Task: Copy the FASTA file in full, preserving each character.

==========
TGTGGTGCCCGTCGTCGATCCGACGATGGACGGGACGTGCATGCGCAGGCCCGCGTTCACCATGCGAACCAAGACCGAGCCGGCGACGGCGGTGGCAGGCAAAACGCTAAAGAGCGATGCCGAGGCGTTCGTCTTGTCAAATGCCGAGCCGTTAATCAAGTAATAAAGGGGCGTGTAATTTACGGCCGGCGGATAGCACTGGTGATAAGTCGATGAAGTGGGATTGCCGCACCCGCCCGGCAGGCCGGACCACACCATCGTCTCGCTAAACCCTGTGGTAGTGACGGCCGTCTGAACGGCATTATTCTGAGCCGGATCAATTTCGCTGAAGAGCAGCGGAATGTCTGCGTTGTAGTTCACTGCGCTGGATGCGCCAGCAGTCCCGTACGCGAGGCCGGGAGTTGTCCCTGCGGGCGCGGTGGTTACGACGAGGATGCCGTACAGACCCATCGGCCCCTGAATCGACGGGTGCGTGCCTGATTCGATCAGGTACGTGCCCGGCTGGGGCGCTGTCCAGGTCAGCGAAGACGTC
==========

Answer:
TGTGGTGCCCGTCGTCGATCCGACGATGGACGGGACGTGCATGCGCAGGCCCGCGTTCACCATGCGAACCAAGACCGAGCCGGCGACGGCGGTGGCAGGCAAAACGCTAAAGAGCGATGCCGAGGCGTTCGTCTTGTCAAATGCCGAGCCGTTAATCAAGTAATAAAGGGGCGTGTAATTTACGGCCGGCGGATAGCACTGGTGATAAGTCGATGAAGTGGGATTGCCGCACCCGCCCGGCAGGCCGGACCACACCATCGTCTCGCTAAACCCTGTGGTAGTGACGGCCGTCTGAACGGCATTATTCTGAGCCGGATCAATTTCGCTGAAGAGCAGCGGAATGTCTGCGTTGTAGTTCACTGCGCTGGATGCGCCAGCAGTCCCGTACGCGAGGCCGGGAGTTGTCCCTGCGGGCGCGGTGGTTACGACGAGGATGCCGTACAGACCCATCGGCCCCTGAATCGACGGGTGCGTGCCTGATTCGATCAGGTACGTGCCCGGCTGGGGCGCTGTCCAGGTCAGCGAAGACGTC